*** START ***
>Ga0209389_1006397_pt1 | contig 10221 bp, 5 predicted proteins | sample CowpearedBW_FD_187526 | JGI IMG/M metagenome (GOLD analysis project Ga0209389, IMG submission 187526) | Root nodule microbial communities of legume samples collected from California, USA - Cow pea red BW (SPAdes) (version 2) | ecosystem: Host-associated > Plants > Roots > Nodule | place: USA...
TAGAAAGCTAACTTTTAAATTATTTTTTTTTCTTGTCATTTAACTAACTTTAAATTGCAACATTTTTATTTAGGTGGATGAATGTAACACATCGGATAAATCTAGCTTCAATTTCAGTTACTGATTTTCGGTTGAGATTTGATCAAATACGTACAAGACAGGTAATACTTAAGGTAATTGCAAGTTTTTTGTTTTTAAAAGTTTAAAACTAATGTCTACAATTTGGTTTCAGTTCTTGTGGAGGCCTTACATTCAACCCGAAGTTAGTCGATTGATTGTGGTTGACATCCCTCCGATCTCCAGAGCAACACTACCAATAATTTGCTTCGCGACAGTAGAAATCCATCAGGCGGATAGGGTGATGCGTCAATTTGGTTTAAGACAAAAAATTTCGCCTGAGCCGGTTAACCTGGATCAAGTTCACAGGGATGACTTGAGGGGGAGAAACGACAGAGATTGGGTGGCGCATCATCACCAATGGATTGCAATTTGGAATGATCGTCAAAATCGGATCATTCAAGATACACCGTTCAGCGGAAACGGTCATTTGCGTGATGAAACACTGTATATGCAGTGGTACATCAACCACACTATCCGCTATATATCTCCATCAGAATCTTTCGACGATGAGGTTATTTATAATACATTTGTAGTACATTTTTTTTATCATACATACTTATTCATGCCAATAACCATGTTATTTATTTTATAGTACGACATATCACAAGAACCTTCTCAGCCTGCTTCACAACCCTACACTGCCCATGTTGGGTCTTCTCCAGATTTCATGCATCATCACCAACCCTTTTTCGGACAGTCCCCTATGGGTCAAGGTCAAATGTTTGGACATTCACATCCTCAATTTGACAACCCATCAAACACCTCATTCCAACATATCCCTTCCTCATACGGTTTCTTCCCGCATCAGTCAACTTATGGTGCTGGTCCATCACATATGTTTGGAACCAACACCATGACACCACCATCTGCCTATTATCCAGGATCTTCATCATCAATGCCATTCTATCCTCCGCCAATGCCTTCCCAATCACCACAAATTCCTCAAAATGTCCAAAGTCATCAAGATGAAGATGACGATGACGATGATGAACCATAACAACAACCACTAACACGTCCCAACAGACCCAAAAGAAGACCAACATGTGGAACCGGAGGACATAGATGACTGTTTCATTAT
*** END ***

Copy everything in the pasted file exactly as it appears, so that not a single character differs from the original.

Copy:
>Ga0209389_1006397_pt1 | contig 10221 bp, 5 predicted proteins | sample CowpearedBW_FD_187526 | JGI IMG/M metagenome (GOLD analysis project Ga0209389, IMG submission 187526) | Root nodule microbial communities of legume samples collected from California, USA - Cow pea red BW (SPAdes) (version 2) | ecosystem: Host-associated > Plants > Roots > Nodule | place: USA...
TAGAAAGCTAACTTTTAAATTATTTTTTTTTCTTGTCATTTAACTAACTTTAAATTGCAACATTTTTATTTAGGTGGATGAATGTAACACATCGGATAAATCTAGCTTCAATTTCAGTTACTGATTTTCGGTTGAGATTTGATCAAATACGTACAAGACAGGTAATACTTAAGGTAATTGCAAGTTTTTTGTTTTTAAAAGTTTAAAACTAATGTCTACAATTTGGTTTCAGTTCTTGTGGAGGCCTTACATTCAACCCGAAGTTAGTCGATTGATTGTGGTTGACATCCCTCCGATCTCCAGAGCAACACTACCAATAATTTGCTTCGCGACAGTAGAAATCCATCAGGCGGATAGGGTGATGCGTCAATTTGGTTTAAGACAAAAAATTTCGCCTGAGCCGGTTAACCTGGATCAAGTTCACAGGGATGACTTGAGGGGGAGAAACGACAGAGATTGGGTGGCGCATCATCACCAATGGATTGCAATTTGGAATGATCGTCAAAATCGGATCATTCAAGATACACCGTTCAGCGGAAACGGTCATTTGCGTGATGAAACACTGTATATGCAGTGGTACATCAACCACACTATCCGCTATATATCTCCATCAGAATCTTTCGACGATGAGGTTATTTATAATACATTTGTAGTACATTTTTTTTATCATACATACTTATTCATGCCAATAACCATGTTATTTATTTTATAGTACGACATATCACAAGAACCTTCTCAGCCTGCTTCACAACCCTACACTGCCCATGTTGGGTCTTCTCCAGATTTCATGCATCATCACCAACCCTTTTTCGGACAGTCCCCTATGGGTCAAGGTCAAATGTTTGGACATTCACATCCTCAATTTGACAACCCATCAAACACCTCATTCCAACATATCCCTTCCTCATACGGTTTCTTCCCGCATCAGTCAACTTATGGTGCTGGTCCATCACATATGTTTGGAACCAACACCATGACACCACCATCTGCCTATTATCCAGGATCTTCATCATCAATGCCATTCTATCCTCCGCCAATGCCTTCCCAATCACCACAAATTCCTCAAAATGTCCAAAGTCATCAAGATGAAGATGACGATGACGATGATGAACCATAACAACAACCACTAACACGTCCCAACAGACCCAAAAGAAGACCAACATGTGGAACCGGAGGACATAGATGACTGTTTCATTAT